Former CIA Larry Johnson (No Quarter) has been on the story from the beginning and he also makes clear that the claim that the intelligence community got it wrong is a falsehood. He also takes on another piece of distraction the administration (and some of their puppets in Congress and the media) have taken to repeating. Excerpt:
As the attack on the US Consulate in Benghazi unfolded, the intelligence community did not start trumpeting that this was inspired by an anti-Muslim video. Having worked "breaking news crises" like this as both an analyst at CIA and as a Counter Terrorism official at State, the so-called "intel" community is really not consulted or at the forefront of the information flow. That is handled, instead, through action officers and watch centers. In this case, for example, once the attack started on the Benghazi Consulate, someone at that site literally got on the phone and alerted the Bureau of Diplomatic Security's Command Post back in DC that an incident was underway. The DS Command Center in turn alerted the State Department OPs Center.
This led to a NOIWON alert. NOIWON is an acronym for the National Operational Intelligence Watch Officer's Network. The "news" of the attack on the consulate was immediately shared via a secure telephone conference call with reps from the White House Situation Room, the Pentagon, the CIA, the FBI, DIA, NSA and NCTC. Within an hour of the NOIWON alert, the intel bureaucracy was alerted and preparing briefs for principals.
I know for a fact that the briefs prepared that night, as the attack unfolded, for senior US military commanders, including the Joint Chiefs of Staff, specifically identified the group believed to be responsible for the attack and identified prior intelligence pointing to planning by that group. None of those briefs claimed or insisted that this attack was the result of "spontaneous mob violence" in response to some stupid movie. The decision to seize on the riot in Cairo as a pretext to explain the attack in Benghazi was a political decision by the White House. It was not a consequence of "intelligence analysis."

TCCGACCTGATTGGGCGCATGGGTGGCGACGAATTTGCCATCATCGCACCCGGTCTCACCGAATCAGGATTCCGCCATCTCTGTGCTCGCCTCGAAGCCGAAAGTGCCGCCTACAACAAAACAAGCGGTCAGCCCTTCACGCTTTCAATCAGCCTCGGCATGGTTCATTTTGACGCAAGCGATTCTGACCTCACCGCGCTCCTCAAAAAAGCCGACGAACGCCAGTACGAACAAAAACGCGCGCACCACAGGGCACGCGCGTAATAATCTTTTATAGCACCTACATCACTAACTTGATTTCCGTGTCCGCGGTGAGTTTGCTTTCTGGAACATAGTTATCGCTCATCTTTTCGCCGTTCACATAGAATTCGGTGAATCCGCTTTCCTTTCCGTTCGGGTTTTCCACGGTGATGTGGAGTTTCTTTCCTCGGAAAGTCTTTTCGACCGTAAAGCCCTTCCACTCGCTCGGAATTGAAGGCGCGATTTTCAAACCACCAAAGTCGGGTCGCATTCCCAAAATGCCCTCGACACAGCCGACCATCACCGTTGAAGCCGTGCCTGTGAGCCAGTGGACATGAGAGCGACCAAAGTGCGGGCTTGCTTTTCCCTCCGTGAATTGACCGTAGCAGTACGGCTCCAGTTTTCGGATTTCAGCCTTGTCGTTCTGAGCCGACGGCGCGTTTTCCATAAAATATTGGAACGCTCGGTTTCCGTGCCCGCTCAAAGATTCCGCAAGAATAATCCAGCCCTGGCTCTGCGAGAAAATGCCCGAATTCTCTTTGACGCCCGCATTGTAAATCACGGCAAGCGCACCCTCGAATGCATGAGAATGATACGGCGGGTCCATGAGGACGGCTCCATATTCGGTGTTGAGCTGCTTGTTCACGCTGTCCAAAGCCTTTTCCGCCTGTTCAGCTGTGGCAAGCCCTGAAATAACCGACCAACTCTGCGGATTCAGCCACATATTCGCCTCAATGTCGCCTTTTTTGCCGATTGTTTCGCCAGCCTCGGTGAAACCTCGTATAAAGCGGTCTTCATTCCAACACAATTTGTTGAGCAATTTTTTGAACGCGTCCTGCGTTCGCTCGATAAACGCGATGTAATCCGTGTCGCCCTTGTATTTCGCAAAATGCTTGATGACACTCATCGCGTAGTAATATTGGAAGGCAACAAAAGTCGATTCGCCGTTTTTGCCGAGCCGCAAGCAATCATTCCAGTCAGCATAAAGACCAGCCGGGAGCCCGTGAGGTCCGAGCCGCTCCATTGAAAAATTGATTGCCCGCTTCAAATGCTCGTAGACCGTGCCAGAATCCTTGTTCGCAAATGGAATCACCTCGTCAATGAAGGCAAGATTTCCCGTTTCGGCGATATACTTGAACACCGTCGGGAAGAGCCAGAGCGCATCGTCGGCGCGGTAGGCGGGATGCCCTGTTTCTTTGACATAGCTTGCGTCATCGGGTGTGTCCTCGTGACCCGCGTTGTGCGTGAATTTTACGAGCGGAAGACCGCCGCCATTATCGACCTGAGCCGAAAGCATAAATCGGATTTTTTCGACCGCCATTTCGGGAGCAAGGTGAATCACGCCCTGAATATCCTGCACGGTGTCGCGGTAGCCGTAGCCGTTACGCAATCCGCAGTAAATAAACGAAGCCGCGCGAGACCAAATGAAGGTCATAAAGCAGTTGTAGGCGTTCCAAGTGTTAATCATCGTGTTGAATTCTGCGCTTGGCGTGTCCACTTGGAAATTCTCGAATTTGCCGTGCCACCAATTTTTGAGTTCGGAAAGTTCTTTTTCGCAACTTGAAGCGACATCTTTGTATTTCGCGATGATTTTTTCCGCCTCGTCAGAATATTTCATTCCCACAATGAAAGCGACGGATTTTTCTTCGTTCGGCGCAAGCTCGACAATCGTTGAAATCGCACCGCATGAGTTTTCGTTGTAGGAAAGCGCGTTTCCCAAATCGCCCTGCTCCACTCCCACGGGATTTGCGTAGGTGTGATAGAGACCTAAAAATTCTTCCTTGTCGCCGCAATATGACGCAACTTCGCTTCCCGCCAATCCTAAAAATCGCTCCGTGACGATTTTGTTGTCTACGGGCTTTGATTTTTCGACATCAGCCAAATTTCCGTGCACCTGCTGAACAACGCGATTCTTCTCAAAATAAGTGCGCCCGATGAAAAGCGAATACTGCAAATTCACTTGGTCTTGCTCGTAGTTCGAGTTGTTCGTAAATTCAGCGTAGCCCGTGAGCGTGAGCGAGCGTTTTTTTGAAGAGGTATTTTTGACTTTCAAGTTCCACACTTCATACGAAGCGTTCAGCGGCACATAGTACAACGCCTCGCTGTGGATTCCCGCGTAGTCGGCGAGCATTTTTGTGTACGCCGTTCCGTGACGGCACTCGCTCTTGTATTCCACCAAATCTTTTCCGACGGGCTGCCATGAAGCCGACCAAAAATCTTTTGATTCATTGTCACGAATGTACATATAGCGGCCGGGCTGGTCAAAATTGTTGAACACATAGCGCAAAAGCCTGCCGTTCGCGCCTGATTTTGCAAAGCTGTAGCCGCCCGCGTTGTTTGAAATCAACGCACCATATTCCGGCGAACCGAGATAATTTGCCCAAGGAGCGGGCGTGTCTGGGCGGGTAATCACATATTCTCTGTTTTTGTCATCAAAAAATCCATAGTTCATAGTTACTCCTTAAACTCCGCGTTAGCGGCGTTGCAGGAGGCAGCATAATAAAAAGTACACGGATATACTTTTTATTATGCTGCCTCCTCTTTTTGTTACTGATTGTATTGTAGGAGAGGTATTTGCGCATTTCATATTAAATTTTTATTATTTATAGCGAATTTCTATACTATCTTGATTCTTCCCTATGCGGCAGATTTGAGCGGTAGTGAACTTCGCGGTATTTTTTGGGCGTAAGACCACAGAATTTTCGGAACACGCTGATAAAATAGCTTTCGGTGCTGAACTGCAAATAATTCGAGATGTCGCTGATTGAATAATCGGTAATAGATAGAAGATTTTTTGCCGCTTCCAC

In fact, when an event like Benghazi is unfolding, the intel community rarely would take a definitive position. It would identify a variety of possible causes or perpetrators. What is stunning about the briefings presented on 9-11 and 9-12 to senior U.S. military officials is that there was a high degree of confidence that the attack in Benghazi was carried out by a group with ties to Al Qaeda.
WHAT ABOUT THE BUDGET CUTS?
That's irrelevant to putting appropriate, requested security assets in place on the ground. A cut in State's budget does not mean that high threat posts are forced to go without adequate security. The audacity and shamelessness of Obama and his team appears to know no boundary. They try to pin their failure to respond to specific security requests from the Diplomatic Security officers on the ground in Libya by a reduction in State Department's "security" budget. What the average American does not know is that most of those cuts will fall on programs like the Anti-Terrorism Assistance Training Program. As the former Deputy in charge of the policy of that program I can assure you that it can be cut without jeopardizing US security. That program has nothing to do directly with protecting the Ambassador.
To distract from the unraveling lies, the White House leaks details of a planned strike team to the Associated Press. A few things on that -- none of which is a slap at the AP which needs to report anything the government's providing. First, notice that the desire to protect Barack the person outweighs national security yet again. As it did before, the White House is leaking details they shouldn't be in order to try to make Barack look better. They may in fact be jeopardizing any retaliation mission US forces might be planning. It's strange that alleged leaking gets Bradley Manning locked away without trial for over 500-plus days but White House leakers of classified information to the press never seem to be arrested. Second, Barack may be able to pull this lie off, to trick the American people through the election. But the truth will come out and if he thinks he's had to struggle for support this year, imagine how much worse it'll be -- from Congress and the public -- when we all grasp that the YouTube video was a lie the White House told the American people, that it was a lie and the White House knew it before they ever repeated it, that it was a lie crafted to benefit the Obama re-election campaign, that Barack went to Las Vegas for a fundraiser instead of addressing a terrorist attack?